Diesels have long offered an answer to our desire to reduce fuel consumption with few compromises and little price penalty.
Diesel is the overlooked but obvious choice for better fuel economy
Besides reducing the weight and size of current automobiles, the other best solution to improving fuel efficiency is the diesel engine. While hardly the darling of the environmentalists since they still use pistons to squeeze fossilised dinosaur juice, the diesel has the greatest chance of getting drivers to significantly reduce their fuel consumption without compromise, if the engines are applied throughout our fleets, including in hybrids.
That's doubly true with two recent developments, the first being the ongoing civilisation of the once-cranky diesel. Thanks to European manufacturers - stand up and take a bow BMW, Mercedes and Volkswagen - the turbodiesel, now fairly common in Teutonic offerings, is not just the equal of current petrol engines, but their superior. BMW's latest 335d, just to name one of many examples, has proven that oil burners can be both sporty and frugal. And, because they require no special transmissions, exotic-metal batteries or high-tension electrical cables, their initial price bump is less than hybrids.
Even less so if the second development I alluded to bears fruit. Mazda, an unexpected source of diesel innovation, claims that diesel engines need be no more expensive to produce than conventional motors.
Diesel engines have traditionally operated with fantastically high compression ratios compared with petrol engines. And while that has all manner of efficiency benefits, it means that their internal parts have traditionally had to be far more robust. Compare two equal displacement engines - Otto cycle and diesel - and the petrol engine appears almost delicate by comparison; parts are smaller and far less robust. All that costs money, much of the reason (along with the fact that many emanate from high-cost Germany) that diesels have commanded a price premium.
But Mazda claims to have made an astounding breakthrough, saying it can make diesels run efficiently with similar compression ratios as petrol engines. That means diesels can use the same sized internal bits, be built on the same production line and cost roughly the same amount to manufacture. In other words, diesels could be offered on a widespread basis with little or no price bump, meaning that their miserly fuel consumption would provide an immediate payback.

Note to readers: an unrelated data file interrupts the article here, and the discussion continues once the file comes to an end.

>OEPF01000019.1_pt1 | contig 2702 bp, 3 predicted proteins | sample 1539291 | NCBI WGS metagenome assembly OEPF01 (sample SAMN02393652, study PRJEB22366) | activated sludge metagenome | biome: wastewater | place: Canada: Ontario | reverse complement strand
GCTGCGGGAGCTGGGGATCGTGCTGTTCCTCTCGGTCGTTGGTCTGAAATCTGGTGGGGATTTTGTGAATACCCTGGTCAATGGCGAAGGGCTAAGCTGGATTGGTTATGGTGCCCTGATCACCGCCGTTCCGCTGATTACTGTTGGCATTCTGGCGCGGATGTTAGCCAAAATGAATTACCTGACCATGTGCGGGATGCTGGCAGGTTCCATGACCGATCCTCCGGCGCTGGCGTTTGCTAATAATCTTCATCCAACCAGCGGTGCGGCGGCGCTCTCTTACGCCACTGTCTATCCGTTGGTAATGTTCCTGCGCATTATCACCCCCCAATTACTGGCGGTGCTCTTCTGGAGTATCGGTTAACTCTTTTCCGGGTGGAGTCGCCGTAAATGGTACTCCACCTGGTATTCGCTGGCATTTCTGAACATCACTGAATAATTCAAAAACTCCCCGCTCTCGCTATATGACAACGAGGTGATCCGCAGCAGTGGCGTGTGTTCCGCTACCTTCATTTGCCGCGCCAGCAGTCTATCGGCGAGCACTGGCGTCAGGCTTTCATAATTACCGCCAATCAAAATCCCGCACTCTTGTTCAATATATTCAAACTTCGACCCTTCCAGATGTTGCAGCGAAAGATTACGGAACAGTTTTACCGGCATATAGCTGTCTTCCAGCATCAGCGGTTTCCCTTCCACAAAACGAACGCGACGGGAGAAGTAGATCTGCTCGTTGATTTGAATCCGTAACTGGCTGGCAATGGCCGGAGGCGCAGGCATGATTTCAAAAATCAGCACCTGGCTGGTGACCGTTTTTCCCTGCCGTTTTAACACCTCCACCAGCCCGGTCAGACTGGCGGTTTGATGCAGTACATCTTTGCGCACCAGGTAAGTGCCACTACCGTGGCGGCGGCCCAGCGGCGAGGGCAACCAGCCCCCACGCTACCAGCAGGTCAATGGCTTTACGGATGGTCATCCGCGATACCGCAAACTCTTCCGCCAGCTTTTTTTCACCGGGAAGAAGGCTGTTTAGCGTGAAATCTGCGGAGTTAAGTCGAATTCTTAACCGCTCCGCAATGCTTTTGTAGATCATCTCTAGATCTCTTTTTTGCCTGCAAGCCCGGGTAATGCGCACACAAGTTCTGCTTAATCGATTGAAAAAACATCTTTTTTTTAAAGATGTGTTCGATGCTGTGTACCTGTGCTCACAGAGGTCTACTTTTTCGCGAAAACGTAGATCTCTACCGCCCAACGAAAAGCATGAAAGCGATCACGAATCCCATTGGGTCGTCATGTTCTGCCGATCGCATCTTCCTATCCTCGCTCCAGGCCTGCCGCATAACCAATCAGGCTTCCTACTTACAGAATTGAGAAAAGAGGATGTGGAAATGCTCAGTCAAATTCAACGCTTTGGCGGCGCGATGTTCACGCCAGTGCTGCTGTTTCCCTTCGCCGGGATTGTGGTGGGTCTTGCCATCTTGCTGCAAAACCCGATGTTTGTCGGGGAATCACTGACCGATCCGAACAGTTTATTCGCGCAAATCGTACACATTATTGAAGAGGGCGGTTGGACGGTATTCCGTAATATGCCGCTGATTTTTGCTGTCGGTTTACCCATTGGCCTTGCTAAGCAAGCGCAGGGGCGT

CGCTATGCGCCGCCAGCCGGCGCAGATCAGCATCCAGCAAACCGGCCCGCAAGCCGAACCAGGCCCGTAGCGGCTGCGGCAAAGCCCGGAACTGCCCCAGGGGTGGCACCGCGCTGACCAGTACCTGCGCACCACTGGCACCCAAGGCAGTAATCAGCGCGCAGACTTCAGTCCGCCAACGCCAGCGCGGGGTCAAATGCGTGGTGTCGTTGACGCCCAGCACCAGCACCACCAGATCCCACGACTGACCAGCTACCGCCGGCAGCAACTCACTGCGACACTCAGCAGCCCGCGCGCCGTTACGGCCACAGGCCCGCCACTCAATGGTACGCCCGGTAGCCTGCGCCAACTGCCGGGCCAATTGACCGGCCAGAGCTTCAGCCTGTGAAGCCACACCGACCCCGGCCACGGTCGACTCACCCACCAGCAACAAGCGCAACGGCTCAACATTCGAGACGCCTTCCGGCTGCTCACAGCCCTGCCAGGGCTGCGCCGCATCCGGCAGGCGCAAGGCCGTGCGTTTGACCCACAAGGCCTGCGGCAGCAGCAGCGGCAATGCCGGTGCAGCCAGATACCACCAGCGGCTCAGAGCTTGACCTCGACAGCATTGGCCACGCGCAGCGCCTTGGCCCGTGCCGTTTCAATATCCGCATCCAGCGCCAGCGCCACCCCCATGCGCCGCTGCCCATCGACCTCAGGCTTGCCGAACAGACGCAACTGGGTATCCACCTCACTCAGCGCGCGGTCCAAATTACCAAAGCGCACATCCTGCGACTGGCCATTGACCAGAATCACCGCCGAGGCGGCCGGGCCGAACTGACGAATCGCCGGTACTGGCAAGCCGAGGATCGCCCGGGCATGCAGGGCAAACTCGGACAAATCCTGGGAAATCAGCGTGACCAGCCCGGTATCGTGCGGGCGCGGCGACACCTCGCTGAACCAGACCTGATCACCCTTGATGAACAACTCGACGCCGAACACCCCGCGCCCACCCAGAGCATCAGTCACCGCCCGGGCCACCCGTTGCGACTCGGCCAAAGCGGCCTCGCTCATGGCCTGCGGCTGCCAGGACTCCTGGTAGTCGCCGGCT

But the dieselification of our fleet need not be restricted to the conventional automobile. Hybrids, too, might be far more effective were their petrol engines replaced with diesels. Almost all of hybrid's fuel consumption advantage is gained in the urban cycle. On the motorway, their advantage is far less pronounced since they are essentially being motivated by the petrol engine alone. But motorway cruising is where the diesel's miserliness shines particularly bright. A Prius with a small turbodiesel instead of its current 1.8L petrol engine would surely get far better mileage. Plug-in hybrids would similarly benefit. Even the Chevrolet Volt's performance would be greatly improved as its one weakness - besides price - is its fuel economy once its lithium ion batteries run out of electrons and its on-board Ecotec engine takes over the generating duties.
Diesels have long offered an answer to our desire to reduce fuel consumption. They do so with few compromises and, if recent developments filter through the industry at large, with very little price penalty and with immediate cost savings.
And, in the end, whether environmentalists want to embrace diesel technology or not, for many consumers nowadays, reducing fuel consumption is all about saving money, not the environment.